One of the hardest parts of having lupus is how much of the unknown surrounds it. I’m not talking about just a lack of awareness among the wider population, although that is a problem. I’m speaking specifically of the fact that every day I live with a chronic illness about which I have so little concrete information, that I’m not even sure I’d consider myself to be an authority.
It’s really strange to have to consider yourself constantly in the process of learning about something that’s a dominant part of your life — but I have to. Don’t get me wrong; I can tell you all about what it’s like to live with lupus and struggle with different aspects of it in certain ways every day. But when it comes to the cold, hard facts about lupus, about how much I actually know about it, I’m far from being an expert, and that’s really frustrating.
It’s really frustrating to know that in a world filled with regular medical advancement and paradigm-shifting breakthroughs, they still can’t seem to figure out what causes my condition, let alone how they possibly might cure it.
The truth is there are millions of people who live with lupus, and no matter how long we’ve had it, none of us can claim to be experts about our own disease. Every day, as I take another round of medication, I’m placing my faith and my life in the hands of doctors who, though absolutely amazing in their own right, are simply making a string of educated guesses.
And I know how cynical that sounds; please understand it’s not that I’m ungrateful. But I’m walking a hard line between incredibly grateful and absolutely frustrated. Of course, I’m grateful for the medicine that repaired my health and kidneys and is ultimately keeping my body from destroying itself. But there also is a part of me that’s more frustrated than I’ll ever be able to properly express.
My frustration stems from the fact that nothing that is prescribed to me is actually treating my condition, but only aiding in managing it. Having done research on many of the medications I take, knowing the potential and likely side affects of some of these drugs, and that it’s all only to manage my condition, well, I’m sure you can understand it’s a hard pill to swallow — pun definitely intended!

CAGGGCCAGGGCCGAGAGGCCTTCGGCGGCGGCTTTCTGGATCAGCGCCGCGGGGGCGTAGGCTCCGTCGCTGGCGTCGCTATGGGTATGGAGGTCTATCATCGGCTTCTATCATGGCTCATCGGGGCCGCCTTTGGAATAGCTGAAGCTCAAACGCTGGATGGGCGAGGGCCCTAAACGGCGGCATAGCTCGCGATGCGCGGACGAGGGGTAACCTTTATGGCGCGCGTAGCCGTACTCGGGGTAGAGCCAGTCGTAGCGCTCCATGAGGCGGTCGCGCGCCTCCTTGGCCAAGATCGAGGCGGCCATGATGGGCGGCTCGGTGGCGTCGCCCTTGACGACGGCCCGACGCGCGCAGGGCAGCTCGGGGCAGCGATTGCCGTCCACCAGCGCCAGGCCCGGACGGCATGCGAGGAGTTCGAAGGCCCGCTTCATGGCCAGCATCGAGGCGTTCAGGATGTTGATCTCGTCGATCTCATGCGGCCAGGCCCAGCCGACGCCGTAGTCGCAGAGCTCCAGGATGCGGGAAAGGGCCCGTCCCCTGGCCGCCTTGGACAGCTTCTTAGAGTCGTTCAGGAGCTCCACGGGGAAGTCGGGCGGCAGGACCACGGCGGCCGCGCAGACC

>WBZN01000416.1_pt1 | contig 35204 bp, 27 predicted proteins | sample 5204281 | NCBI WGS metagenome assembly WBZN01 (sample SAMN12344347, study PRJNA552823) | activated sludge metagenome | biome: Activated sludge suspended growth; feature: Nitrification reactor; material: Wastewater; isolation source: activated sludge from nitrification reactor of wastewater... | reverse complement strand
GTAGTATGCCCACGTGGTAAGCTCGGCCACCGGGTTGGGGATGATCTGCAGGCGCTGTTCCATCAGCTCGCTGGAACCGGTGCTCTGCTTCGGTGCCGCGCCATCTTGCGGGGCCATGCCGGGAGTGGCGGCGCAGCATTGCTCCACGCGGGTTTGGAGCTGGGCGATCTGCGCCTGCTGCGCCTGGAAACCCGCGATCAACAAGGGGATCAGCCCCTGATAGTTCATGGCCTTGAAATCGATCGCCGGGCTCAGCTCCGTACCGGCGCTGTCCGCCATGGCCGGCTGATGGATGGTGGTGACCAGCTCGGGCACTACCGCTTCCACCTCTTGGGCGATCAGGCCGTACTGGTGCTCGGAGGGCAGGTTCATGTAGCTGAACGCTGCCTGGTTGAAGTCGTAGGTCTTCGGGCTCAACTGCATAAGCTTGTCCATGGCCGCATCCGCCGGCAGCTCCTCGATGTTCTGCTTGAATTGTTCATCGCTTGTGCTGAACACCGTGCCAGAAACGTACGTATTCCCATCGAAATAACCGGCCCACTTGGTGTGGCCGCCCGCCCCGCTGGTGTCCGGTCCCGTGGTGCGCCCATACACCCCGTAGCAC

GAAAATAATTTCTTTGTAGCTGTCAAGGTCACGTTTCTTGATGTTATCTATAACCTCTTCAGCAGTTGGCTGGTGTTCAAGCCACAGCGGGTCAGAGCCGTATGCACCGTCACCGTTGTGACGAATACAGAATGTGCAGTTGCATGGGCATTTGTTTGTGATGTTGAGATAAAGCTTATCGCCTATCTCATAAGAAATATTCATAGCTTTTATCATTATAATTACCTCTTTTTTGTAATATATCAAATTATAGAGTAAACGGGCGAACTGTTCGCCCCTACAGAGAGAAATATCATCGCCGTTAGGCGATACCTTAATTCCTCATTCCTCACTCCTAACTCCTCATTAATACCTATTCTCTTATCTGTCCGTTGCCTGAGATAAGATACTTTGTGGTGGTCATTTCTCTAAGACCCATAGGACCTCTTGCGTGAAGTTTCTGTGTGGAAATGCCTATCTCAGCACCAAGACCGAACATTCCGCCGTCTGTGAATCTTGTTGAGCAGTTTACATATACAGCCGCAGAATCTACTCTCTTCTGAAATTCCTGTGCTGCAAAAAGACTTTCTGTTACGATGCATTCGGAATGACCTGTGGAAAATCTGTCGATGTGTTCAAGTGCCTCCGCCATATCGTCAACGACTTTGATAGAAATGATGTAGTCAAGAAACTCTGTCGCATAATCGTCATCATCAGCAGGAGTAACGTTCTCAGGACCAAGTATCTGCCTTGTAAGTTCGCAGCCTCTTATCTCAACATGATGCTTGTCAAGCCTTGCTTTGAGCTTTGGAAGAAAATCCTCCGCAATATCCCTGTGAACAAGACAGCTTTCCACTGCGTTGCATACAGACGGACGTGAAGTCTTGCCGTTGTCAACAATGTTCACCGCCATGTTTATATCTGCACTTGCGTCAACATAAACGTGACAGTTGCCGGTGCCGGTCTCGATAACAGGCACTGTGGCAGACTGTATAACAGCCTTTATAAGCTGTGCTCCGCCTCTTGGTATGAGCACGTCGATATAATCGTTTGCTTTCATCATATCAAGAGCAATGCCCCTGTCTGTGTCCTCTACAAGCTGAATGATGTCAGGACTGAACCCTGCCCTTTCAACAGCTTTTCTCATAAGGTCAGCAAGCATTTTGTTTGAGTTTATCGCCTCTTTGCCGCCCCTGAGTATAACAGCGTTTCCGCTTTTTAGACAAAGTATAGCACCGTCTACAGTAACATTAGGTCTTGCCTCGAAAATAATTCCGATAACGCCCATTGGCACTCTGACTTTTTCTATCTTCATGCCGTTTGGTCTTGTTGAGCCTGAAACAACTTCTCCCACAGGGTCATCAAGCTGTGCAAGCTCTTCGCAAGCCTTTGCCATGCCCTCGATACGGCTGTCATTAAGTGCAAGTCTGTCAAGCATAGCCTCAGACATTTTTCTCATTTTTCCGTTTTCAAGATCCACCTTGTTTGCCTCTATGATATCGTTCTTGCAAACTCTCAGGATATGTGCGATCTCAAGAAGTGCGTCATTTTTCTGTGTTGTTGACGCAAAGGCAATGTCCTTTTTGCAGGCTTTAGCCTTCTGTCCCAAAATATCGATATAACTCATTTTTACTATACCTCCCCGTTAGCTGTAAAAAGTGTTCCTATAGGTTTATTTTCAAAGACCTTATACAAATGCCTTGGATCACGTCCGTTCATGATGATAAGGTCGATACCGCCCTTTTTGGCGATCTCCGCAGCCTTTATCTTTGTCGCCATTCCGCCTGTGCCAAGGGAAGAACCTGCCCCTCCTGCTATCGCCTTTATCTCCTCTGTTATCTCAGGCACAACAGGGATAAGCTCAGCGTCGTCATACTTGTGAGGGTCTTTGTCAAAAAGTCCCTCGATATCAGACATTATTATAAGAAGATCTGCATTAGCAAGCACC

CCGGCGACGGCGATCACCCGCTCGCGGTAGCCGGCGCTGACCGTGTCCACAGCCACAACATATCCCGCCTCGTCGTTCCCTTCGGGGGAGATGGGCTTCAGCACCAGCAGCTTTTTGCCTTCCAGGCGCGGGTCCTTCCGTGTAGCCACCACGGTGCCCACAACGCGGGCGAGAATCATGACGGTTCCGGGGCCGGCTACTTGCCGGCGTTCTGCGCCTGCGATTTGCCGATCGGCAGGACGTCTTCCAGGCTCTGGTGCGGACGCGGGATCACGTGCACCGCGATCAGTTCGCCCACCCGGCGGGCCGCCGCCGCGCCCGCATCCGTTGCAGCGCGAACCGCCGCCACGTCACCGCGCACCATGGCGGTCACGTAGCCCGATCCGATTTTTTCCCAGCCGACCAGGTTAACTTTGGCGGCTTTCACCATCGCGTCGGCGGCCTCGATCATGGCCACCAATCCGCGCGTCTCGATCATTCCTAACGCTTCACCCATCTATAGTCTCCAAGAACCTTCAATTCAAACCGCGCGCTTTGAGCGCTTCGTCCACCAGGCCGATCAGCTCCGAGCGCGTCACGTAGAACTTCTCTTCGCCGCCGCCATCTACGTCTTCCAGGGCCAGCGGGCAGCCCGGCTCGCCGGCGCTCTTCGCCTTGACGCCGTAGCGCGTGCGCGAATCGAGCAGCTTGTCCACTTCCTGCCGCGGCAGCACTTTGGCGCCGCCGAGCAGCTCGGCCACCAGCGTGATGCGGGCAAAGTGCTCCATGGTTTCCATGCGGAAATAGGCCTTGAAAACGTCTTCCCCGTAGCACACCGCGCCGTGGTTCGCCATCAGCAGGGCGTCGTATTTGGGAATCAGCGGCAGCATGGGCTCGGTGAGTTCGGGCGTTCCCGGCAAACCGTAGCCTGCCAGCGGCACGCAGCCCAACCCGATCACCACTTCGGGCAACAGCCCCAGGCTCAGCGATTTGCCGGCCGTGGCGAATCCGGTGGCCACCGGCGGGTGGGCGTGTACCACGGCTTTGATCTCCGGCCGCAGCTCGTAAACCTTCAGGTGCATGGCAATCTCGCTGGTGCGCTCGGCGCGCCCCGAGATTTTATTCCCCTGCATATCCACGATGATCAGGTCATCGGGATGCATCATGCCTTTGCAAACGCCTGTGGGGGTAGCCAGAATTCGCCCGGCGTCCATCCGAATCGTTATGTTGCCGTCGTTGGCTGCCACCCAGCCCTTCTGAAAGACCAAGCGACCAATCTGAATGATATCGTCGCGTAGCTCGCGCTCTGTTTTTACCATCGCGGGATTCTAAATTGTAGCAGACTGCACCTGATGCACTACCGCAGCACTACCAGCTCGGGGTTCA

I have a need to be well-informed before I give my opinion on anything. Yet, when it comes to lupus, the one subject I’m more emotionally driven or connected to than any other, the best I can present is anecdotes. If you ask me for any solid information, like a cause or cure, I have no choice but to reply that I simply don’t know, and nobody does.
The only thing more frustrating than the fact that I can’t explain my condition to someone else, is that I can’t even explain it to myself. All I know is that inside me I harbor a big, black unknown whose only mission is to force pain and struggle upon me for the rest of my life.
But amid all of my frustration, I remain hopeful that one day we’ll all understand more about the black wolf that is lupus, and that one day, when someone asks me if there’s a cure for my condition, I’ll be able to smile broadly and say “Yes!”
Note: Lupus News Today is strictly a news and information website about the disease. It does not provide medical advice, diagnosis, or treatment. This content is not intended to be a substitute for professional medical advice, diagnosis, or treatment. Always seek the advice of your physician or other qualified health provider with any questions you may have regarding a medical condition. Never disregard professional medical advice or delay in seeking it because of something you have read on this website. The opinions expressed in this column are not those of Lupus News Today, or its parent company, BioNews Services, and are intended to spark discussion about issues pertaining to lupus.
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